2 - Installation of the camera

a) After choosing the lens you want to calibrate, the camera must also be placed at the right height. In fact, the center of your lens must be placed at the same height as the autofocus focusing zone on the chart.

The camera must be at the same height as the chart SpyderLensCal

b)The camera must be perfectly horizontal. Use a spirit level.

c) Very important! Be sure to deactivate lens stabilization if it features this functionality.

d)Very important! Make sure to choose the central autofocus collimator.

e) Set diaphragm opening of your lens at the maximum aperture (wider aperture).

Spirit level - Stabilization on OFF - Maximum lens aperture

3 - How far?

What is the best distance to calibrate the accurate setting of autofocus? According to the litterature on Datacolor's website, it is recommended to place the chart at 30~50 x the focal distance of your lens. For a 50 mm, it would represent: 30~50 x 50 = 1,500 to 2,500 mm hence 1.5 to 2.5 m. But at this distance, a 50 mm f1,4 has a depth of field of at least 5 cm hence 2.5 cm forward AND backwards relatively to the focusing plane. Hard to be accurate even with this very luminous lens, imagine with a lens that would "only" open at 2.8 or 4! I thus prefer 20 x because at 50 x, it is more difficult to identify the zone of sharpness with precision.
It corresponds roughly to a situation where the camera is placed close to the infinite. But the most important is to calibrate your lens at the distance you use most frequently.


SIGMA Optimisation Pro - New in!

To my knowledge, only SIGMA through an original new program called Sigma Optimization Pro enables to calibrate the last lenses of the ART series.   


This program enables to set autofocus accurately depending on the focusing distance AND, if it's a zoom lens, depending on the focal. It is the most evolved program and I think everybody will be using it shortly because our bodies have more and more pixels and big defects become real disabilities.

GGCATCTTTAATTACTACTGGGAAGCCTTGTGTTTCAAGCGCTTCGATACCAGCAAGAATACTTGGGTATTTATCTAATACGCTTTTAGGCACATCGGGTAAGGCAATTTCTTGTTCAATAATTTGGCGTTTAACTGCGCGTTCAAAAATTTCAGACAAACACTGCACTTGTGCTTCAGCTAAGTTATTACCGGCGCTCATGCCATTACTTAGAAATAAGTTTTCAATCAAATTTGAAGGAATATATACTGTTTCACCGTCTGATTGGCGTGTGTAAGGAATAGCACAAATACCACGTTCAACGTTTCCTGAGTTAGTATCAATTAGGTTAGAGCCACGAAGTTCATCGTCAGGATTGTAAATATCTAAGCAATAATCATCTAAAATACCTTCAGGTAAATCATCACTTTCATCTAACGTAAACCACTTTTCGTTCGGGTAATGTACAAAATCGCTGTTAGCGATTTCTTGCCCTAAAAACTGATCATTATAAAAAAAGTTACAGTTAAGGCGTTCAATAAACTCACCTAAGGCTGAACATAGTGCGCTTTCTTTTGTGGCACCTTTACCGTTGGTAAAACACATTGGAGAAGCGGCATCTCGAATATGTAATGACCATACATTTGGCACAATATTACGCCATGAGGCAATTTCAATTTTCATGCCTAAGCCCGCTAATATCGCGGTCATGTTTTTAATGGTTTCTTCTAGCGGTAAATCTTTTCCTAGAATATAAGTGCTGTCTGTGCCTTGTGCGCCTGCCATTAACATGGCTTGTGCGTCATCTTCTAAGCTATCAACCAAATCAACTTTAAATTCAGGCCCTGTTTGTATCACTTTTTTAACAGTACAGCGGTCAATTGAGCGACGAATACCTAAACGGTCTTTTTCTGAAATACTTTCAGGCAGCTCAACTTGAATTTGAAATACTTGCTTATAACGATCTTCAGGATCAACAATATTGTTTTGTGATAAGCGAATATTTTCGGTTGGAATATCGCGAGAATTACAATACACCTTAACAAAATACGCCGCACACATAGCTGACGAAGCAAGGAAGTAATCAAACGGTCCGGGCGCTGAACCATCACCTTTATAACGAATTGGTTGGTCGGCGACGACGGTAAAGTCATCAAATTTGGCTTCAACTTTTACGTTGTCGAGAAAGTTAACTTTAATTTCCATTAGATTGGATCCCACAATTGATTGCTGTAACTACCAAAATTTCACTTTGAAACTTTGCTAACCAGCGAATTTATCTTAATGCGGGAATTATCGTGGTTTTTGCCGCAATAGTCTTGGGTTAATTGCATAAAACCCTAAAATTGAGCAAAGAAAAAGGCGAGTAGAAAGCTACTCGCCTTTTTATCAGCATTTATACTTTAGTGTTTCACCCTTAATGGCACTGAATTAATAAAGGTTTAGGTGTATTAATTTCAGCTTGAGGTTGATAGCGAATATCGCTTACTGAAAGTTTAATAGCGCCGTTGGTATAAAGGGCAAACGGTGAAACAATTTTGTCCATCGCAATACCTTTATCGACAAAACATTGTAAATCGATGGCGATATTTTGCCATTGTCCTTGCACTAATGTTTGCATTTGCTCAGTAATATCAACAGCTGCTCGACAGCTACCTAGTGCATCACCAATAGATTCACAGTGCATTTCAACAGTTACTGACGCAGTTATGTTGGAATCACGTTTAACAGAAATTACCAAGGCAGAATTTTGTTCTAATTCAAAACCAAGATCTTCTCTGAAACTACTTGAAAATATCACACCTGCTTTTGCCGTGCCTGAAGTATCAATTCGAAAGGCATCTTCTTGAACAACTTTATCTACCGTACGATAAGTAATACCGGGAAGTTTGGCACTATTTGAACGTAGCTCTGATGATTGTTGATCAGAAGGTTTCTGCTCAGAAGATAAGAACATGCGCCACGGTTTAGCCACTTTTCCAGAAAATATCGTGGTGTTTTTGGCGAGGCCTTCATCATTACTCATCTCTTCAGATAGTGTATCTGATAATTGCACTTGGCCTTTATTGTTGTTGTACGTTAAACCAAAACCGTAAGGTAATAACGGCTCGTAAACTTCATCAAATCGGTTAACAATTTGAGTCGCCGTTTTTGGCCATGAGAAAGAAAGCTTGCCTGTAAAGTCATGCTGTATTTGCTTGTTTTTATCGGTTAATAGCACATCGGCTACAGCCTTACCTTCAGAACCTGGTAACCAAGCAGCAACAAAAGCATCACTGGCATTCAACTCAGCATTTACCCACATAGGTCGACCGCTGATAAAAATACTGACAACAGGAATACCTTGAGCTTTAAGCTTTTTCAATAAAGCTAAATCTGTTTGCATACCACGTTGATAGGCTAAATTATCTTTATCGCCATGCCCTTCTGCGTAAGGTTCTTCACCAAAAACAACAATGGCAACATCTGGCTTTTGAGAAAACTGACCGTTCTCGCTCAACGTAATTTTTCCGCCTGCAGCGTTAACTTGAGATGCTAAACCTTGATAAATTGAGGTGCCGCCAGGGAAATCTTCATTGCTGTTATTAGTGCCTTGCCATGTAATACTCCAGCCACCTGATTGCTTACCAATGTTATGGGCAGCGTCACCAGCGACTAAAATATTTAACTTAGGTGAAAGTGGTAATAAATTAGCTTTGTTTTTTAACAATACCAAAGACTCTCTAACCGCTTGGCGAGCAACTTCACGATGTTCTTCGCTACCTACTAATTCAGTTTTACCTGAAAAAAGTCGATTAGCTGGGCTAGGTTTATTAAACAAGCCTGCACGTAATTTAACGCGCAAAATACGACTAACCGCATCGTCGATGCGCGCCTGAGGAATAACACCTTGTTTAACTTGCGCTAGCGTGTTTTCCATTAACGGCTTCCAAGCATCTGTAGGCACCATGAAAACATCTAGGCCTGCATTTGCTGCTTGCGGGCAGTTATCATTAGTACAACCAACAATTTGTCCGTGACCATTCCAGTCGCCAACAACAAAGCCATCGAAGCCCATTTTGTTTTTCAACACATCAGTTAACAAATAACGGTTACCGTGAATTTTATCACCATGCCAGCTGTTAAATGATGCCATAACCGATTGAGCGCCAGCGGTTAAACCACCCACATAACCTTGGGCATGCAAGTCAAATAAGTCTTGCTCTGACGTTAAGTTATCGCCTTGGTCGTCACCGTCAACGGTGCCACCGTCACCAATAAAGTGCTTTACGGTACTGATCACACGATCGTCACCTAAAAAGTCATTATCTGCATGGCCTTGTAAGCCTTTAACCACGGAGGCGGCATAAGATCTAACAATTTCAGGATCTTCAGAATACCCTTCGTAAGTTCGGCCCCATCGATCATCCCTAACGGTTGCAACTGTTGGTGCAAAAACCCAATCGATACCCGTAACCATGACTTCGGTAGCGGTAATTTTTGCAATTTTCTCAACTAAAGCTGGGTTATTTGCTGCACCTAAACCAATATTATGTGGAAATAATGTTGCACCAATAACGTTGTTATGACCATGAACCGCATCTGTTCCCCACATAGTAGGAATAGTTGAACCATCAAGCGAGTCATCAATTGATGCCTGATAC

My recommendation! The distance will depend a lot on the depth of field of your lens. If you own a very luminous lens (f1,2 to f2,0), at about 20 - 30 x the focal distance, you'll be accurate. With less luminous lenses (f2,8 and over) the depth of field becomes such that it will be difficult to make an accurate setting without getting closer to the chart.
Make tests with your pair lens/camera body because it seems that there's no universal rule. Sigma has a very evolved program through Sigma Optimisation Pro (above) and Nikon only enables to make one setting per lens, even if it's a zoom one. The experience of colorimeters with a high number of pixels make me think that a "Sigma-like" optimization is on its way...



Control and calibration of the autofocus

We'll now start shooting in order to set the autofocus of your camera body for a given lens accurately. We'll take the example of a Canon lens 135 mm F2,0. It is set on F2.0, its full aperture (it is thus a very luminous lens with a shallow depth of field at full aperture).

Align your camera body and the chart SpyderLensCal

Launch the autofocus by placing the central collimator on the central chartIn the viewfinder or with the Liveview, center the collimator in the right chart after checking you're only using the central collimator (zoom in as much as possible if you activate the Liveview).

First calibration test...